In recent years, cryptocurrencies have increasingly been used in cybercrime and have become the key means of payment in darknet marketplaces, partly due to their alleged anonymity. Furthermore, the research attacking the anonymity of even those cryptocurrencies that claim to offer anonymity by design is growing and is being applied by law enforcement agencies in the fight against cybercrime. Their investigative measures require a certain degree of suspicion and it is unclear whether findings resulting from attacks on cryptocurrencies’ anonymity can indeed establish that required degree of suspicion. The reason for this is that these attacks are partly based upon uncertain assumptions which are often not properly addressed in the corresponding papers. To close this gap, we extract the assumptions in papers that are attacking Bitcoin, Monero and Zcash, major cryptocurrencies used in darknet markets which have also received the most attention from researchers. We develop a taxonomy to capture the different nature of those assumptions in order to help investigators to better assess whether the required degree of suspicion for specific investigative measures could be established. We found that assumptions based on user behaviour are in general the most unreliable and thus any findings of attacks based on them might not allow for intense investigative measures such as pre-trial detention. We hope to raise awareness of the problem so that in the future there will be fewer unlawful investigations based upon uncertain assumptions and thus fewer human rights violations.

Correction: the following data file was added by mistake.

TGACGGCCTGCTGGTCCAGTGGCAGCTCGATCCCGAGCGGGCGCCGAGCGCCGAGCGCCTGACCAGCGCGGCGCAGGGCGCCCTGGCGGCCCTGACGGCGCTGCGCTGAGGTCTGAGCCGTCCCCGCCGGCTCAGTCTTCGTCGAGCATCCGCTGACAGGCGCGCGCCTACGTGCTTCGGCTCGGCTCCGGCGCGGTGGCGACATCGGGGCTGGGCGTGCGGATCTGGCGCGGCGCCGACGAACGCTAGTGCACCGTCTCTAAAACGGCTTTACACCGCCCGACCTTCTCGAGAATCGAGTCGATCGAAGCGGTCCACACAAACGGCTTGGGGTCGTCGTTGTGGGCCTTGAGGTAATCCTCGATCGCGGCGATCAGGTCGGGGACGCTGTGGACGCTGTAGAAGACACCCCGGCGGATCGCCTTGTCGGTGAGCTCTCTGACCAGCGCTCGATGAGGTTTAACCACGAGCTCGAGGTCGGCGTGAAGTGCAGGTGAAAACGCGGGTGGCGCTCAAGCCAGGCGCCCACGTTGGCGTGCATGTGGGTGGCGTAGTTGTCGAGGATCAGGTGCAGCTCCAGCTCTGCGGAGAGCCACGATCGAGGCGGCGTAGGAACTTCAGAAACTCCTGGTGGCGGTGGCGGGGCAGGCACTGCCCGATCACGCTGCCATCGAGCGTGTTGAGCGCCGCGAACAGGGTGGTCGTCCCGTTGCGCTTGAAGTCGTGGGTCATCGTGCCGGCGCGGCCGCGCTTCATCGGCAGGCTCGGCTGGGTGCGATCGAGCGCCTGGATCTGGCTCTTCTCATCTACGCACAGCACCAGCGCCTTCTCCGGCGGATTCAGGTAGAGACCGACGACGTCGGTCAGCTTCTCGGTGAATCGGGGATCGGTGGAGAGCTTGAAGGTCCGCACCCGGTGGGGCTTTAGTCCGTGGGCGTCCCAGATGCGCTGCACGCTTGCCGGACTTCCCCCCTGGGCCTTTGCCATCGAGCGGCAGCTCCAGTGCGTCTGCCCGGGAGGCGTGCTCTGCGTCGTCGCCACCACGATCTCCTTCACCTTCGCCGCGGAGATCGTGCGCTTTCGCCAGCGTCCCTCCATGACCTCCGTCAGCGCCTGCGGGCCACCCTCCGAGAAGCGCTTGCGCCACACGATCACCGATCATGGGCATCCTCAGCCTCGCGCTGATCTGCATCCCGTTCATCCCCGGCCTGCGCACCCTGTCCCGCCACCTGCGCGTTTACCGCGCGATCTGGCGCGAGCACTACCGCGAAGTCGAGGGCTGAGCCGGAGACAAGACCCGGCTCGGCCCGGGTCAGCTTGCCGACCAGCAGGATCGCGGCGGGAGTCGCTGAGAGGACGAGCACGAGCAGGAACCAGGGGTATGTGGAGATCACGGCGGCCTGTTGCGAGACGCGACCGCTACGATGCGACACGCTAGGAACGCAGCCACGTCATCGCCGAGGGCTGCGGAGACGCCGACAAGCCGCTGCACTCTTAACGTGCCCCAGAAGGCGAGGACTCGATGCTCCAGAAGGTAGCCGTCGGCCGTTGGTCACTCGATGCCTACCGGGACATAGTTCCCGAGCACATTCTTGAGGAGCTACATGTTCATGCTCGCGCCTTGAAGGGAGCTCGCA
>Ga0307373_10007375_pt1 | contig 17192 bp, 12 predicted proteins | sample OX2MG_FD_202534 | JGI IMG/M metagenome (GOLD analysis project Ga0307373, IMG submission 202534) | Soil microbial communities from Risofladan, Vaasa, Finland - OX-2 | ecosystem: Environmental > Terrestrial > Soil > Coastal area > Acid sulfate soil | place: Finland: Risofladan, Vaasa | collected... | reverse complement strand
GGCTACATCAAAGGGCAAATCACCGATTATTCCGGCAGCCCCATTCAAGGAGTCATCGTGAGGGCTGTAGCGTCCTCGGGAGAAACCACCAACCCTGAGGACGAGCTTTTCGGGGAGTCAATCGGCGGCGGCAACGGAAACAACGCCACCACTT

1. Are decentralized finance really decentralized? A social network analysis of the Aave protocol on the Ethereum blockchain
    Authors: Ziqiao Ao, Gergely Horvath, and Luyao Zhang

Decentralized finance (DeFi) has the potential to disrupt centralized finance by validating peer-to-peer transactions through tamper-proof smart contracts and thus significantly lower the transaction cost charged by financial intermediaries. However, the actual realization of peer-to-peer transactions and the levels and effect of decentralization are largely unknown. Our research pioneers a blockchain network study that applies social network analysis to measure the level, dynamics, and impacts of decentralization in DeFi token transactions on Ethereum blockchain. First, we find a significant core-periphery structure in the AAVE token transaction network where the cores include the two largest centralized crypto exchanges. Second, we provide evidence that multiple network features consistently characterize decentralization dynamics. Finally, we document that a more decentralized network significantly predicts a higher return and lower volatilities of the DeFi tokens. We point out that our approach is seminal for inspiring future extensions related to the facets of application scenarios, research questions, and methodologies on the mechanics of blockchain decentralization.